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Business Continuity Planning

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Business continuity Planning Contents Potential risks 3 Electrical/IT/Security 3 Physical threats 5 Human threats 8 Evaluation of Risk 10 Electrical/IT/Security 10 Physical threats 13 Human threats 15 Countermeasures 18 Electrical/IT/Security 18 Physical threats 20 Human threats 25 Recommendations 27 Electrical/IT/Security 27 Physical threats 36 Human threats 39 Business Continuity Plan (Fire) 42 Initial Response 42 Damage and Situation Assessment 43 What a BCP must contain 44 Group work breakdown 45 Introduction This assignment has asked us to form a group of students then to identify, analyse and evaluate any visible risks to the business continuity of the organisation and the IS and IT. Once the risks have been evaluated we then need to produce a set of countermeasures for each one to return the business to full productivity and then finally produce a disaster recovery plan for the described incident in the case study. Potential risks All businesses faces risks regardless of the size, nature, location or type of business, this is a fact of industry. It is impossible to foresee all the possible risks for one given business as there are too many and the main thing about disasters is they are normally unexpected. When you plan for risks/disasters it is impossible to correctly predict the impact, duration and costs to the business if it occurs. Electrical/IT/Security Threat 1 - viruses Due to some data being stored on computers there is an added risk of hackers and viruses which can affect this data and possibly compromise the companies' security and privacy. This can affect the continuity of the company because they will need this data for tests or to send the results to customers who have sent items to test. This risk may occur due to inadequate data security on the computers which will leave the data vulnerable to attack. Also this would be a breach of laws, the data protection act 1998, that make companies' protect all their data within their systems as a result the company can be legally viable for any data breaches which can effect continuity and cost the company a lot of money. ...read more.


If fire doses occur then staff members will need to know what to do in this situation and important documents, data and test items will require protection from the fire. Threat 4 - Single access to site Due to there being only one access to the company this poses a risk because, there can be a natural disaster that can block the access. In addition, protesters could block the one access as well. This will affect the business because they will not be able to gain access to the company or they will not receive deliveries or receive them late and as some are refrigerated this can cause some damages to test samples. In addition, the gate can malfunction since it is an automated gate and will result in blocking access or allowing access to the company. One solution for the barrier risk could be to have a manual override for the gate so it could open by hand instead of automatically. However, some more security measures will have to put into place to stop people outside from opening the gate without being authorised. Another solution could be to have a smaller gate just for people to pass through and to stop vehicles from getting in. With these changes, this risk is vastly reduced so it is very unlikely to happen. However if it does happen a second access should be used to get in and out of the company. Threat 5 - No backup power supply The power outage risk can be avoided by the use of a backup power supply like generators or a backup connection to the grid. Another way of avoiding this risk is to use generators on site that will provide enough power to keep refrigerated samples cool and to keep the business running to reduce the impact on customers. Threat 6 - Collapsed trees This risk can be avoided by cutting the bushes back frequently (monthly) ...read more.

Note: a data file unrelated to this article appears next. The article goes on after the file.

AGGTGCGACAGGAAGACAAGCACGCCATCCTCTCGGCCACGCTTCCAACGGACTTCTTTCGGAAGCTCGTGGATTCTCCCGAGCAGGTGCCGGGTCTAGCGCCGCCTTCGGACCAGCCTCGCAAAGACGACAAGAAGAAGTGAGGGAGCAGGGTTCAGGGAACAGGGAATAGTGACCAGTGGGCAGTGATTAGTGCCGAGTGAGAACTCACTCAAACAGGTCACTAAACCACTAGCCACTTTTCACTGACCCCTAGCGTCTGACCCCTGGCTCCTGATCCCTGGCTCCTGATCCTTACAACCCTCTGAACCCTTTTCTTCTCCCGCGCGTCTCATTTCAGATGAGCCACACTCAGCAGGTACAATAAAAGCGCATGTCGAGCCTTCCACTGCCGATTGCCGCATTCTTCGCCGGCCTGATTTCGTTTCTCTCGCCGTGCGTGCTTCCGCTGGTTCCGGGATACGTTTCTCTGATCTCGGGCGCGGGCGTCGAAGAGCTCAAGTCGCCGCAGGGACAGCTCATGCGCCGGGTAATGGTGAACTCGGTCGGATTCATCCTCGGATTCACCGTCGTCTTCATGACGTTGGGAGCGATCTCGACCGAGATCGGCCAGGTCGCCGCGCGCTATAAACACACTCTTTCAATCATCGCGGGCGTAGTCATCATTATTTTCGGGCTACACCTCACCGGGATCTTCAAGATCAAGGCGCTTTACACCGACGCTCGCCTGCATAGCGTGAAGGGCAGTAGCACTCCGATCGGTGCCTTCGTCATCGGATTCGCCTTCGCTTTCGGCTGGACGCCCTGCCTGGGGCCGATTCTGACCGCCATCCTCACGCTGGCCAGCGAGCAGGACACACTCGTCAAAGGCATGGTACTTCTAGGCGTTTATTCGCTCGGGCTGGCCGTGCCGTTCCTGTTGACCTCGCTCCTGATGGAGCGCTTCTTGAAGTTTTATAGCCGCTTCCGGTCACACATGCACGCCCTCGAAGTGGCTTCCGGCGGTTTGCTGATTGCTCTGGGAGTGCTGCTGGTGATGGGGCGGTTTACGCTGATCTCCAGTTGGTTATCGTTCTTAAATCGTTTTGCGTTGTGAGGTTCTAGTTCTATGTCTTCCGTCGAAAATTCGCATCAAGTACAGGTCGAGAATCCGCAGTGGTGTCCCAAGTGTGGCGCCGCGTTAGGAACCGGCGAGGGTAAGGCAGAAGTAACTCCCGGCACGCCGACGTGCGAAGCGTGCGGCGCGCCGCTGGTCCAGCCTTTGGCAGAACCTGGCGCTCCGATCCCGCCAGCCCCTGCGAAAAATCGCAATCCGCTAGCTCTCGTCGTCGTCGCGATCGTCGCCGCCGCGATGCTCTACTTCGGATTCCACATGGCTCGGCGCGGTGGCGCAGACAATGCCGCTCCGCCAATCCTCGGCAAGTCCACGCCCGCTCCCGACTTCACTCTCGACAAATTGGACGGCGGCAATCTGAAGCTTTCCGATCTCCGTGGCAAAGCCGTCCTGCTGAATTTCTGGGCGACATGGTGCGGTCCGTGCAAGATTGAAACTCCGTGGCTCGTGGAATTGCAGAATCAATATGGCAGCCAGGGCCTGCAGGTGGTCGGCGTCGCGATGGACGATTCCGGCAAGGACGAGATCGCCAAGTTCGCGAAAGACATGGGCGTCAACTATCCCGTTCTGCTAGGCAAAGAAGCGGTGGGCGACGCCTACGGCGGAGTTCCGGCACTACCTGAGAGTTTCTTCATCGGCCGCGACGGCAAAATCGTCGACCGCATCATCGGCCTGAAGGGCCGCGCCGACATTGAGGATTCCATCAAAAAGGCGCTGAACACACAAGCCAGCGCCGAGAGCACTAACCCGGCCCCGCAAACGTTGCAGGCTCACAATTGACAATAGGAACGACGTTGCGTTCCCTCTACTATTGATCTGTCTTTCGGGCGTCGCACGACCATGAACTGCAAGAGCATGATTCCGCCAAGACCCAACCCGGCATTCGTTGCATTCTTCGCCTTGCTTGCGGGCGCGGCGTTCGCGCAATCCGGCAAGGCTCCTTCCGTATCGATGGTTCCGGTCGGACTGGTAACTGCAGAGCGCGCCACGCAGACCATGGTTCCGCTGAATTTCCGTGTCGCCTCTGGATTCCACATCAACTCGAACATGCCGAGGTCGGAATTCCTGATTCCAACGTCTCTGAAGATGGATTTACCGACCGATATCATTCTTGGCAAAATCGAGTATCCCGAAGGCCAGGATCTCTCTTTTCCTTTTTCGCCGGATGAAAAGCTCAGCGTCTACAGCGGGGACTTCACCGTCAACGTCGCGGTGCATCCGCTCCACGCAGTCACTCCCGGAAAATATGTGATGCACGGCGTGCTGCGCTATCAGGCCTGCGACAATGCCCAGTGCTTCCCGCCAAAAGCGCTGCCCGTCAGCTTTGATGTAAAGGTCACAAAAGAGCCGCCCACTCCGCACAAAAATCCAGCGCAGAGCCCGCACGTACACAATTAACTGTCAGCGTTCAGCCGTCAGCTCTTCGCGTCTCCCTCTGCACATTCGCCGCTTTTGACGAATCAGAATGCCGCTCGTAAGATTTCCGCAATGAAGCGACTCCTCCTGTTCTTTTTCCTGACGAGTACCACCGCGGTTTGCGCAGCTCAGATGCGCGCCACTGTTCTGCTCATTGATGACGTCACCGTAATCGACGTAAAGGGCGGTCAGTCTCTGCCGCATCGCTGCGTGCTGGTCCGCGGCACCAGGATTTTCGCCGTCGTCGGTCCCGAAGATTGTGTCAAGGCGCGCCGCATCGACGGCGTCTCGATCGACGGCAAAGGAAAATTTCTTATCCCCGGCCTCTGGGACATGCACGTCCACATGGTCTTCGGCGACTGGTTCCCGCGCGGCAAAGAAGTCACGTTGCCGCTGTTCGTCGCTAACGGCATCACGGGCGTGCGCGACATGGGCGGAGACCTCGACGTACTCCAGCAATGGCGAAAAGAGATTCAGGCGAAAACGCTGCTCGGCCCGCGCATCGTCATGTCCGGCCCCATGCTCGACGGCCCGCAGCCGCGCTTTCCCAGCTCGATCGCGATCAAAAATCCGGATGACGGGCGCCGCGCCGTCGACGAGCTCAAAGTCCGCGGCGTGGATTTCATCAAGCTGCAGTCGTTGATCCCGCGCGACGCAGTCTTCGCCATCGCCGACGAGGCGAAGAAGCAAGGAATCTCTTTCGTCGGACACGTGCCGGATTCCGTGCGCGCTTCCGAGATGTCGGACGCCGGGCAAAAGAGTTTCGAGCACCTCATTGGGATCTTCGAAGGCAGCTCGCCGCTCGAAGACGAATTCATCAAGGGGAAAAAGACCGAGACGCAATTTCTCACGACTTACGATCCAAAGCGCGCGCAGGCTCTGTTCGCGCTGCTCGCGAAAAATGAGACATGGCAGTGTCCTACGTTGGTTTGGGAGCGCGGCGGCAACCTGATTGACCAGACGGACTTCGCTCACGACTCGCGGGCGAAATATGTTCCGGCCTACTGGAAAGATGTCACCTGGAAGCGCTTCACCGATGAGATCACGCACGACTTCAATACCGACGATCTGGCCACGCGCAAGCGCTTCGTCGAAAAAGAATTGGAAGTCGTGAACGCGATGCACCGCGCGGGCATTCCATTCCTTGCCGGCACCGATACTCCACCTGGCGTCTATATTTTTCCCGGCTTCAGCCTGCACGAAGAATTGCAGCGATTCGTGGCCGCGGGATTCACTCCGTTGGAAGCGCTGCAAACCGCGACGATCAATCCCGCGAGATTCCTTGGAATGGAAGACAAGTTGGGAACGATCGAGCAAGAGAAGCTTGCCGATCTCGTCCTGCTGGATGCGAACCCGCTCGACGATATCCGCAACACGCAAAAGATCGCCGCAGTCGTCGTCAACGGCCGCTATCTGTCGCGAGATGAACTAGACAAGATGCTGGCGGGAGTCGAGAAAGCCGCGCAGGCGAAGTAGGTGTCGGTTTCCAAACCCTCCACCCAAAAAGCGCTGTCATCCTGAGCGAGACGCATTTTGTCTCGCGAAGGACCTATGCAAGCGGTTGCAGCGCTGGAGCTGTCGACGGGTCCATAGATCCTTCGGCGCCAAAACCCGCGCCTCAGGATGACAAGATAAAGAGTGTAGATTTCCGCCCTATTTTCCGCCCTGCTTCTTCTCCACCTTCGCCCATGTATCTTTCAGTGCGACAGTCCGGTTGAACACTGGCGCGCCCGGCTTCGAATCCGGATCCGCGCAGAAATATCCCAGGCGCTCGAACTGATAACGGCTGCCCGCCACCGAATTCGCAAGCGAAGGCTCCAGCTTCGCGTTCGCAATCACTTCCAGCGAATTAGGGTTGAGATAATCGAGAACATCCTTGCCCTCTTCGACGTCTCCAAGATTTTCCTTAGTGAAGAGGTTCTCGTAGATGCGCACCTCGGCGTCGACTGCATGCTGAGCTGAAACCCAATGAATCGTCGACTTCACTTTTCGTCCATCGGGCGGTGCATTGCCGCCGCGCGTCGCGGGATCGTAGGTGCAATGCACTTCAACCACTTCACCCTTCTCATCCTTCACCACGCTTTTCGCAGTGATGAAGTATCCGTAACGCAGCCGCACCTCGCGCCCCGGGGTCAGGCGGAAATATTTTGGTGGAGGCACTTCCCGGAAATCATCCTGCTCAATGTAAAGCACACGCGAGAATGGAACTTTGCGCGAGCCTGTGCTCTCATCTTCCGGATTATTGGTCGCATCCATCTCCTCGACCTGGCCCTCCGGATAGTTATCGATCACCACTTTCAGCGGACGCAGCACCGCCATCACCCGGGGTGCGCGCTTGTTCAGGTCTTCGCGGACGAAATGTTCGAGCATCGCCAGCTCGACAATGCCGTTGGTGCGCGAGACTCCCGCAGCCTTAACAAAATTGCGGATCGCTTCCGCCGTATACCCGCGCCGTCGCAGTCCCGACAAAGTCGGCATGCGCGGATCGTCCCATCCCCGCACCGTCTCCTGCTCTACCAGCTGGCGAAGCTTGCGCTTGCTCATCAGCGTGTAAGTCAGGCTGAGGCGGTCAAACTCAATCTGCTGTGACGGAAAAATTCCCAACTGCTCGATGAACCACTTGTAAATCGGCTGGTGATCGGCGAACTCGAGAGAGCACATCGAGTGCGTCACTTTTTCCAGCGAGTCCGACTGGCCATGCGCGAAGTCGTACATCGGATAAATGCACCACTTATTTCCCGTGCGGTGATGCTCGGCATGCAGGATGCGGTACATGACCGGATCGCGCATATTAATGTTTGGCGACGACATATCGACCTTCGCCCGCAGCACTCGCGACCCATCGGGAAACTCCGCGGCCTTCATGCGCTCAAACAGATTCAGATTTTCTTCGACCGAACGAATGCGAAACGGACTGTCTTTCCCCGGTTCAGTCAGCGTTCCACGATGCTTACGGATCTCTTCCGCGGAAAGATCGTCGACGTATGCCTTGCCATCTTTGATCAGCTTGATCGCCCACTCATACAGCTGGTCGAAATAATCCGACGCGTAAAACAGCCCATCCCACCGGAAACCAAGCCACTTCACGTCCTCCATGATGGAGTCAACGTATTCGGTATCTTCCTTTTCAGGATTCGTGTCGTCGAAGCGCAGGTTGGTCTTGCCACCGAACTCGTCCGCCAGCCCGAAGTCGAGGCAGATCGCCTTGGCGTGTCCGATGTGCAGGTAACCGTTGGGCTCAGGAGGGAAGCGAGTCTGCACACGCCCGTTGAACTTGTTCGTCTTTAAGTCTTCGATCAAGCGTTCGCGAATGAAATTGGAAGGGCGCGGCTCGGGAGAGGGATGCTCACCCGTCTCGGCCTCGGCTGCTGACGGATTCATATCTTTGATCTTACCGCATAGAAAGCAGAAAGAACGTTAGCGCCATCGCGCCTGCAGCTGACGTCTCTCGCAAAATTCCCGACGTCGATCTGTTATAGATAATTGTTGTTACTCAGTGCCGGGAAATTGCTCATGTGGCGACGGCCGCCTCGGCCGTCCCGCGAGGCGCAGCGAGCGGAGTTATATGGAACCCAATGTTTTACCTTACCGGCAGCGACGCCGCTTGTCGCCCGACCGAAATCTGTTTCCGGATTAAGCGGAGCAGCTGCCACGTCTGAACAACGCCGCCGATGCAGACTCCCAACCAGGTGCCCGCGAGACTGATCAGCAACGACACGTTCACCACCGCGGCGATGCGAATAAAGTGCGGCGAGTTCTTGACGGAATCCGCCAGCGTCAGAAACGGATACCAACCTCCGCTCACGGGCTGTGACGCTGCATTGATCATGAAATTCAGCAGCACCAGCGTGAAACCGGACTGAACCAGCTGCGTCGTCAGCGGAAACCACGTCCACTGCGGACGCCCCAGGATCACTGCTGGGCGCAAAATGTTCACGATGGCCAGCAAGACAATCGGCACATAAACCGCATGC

* Determine extent and severity of disruption to operations. * Assess financial loss. * Prepare final assessment and report, notify DR teams of findings. Report or log, communicate with appropriate parties. * Activate DR teams if they have not already been activated. * Review recovery options based on disaster assessment. * Select best recovery options for the situation, begin plan to implement recovery options * Notify management and crisis communications teams. * Prepare a disaster declaration statement that can be communicated to employees, press and local authorities, DR team and community contacts. * Monitor progress. * Document results in event log, communicate with appropriate parties. * amend BCP What a BCP must contain Emergency Response Contact List, Maps, Floor Plans - External emergency contact numbers: Police, sheriff, Fire, Hospital, Ambulance, Other - Emergency response team contact numbers: Emergency response team leader, Medical staff, Evacuation leaders, Search and rescue staff, Crisis team manager and/or corporate executive contact - Maps: Evacuation routes and assembly areas, Shelter-in-place assembly areas, Escape routes from site-primary and secondary (several options may be needed depending on disaster scenario), Floor plans, Location of fire doors, fire extinguishers, Location of utility closets, circuit breaker panels, power lines, Location of gas, electric, water lines, Location and nature of hazardous materials Emergency Supplies and Equipment - Depending on the size of your company, the location of the facilities, and the nature of the business, you may need other supplies than those listed. Develop a list of supplies and equipment needed. A schedule for testing needed equipment on a periodic basis. A procedure for performing periodic maintenance on equipment, and a process for performing a periodic inventory count of supplies. - First aid supplies (portable kits, additional supplies). - CPR training and equipment. - Fire suppression equipment (fire extinguishers, etc.). - Hazardous materials safety equipment. - Hazardous materials containment and clean up equipment/supplies. - Water, water purification tablets, shelf-stable food supplies (for shelter-in-place). - Clothing, blankets, and other materials (injuries, cold climates, shelter-in-place). - Emergency communications equipment (walkie-talkies, batteries, etc.). ?? ?? ?? ?? Business Continuity planning CP3052 Group D 2 ...read more.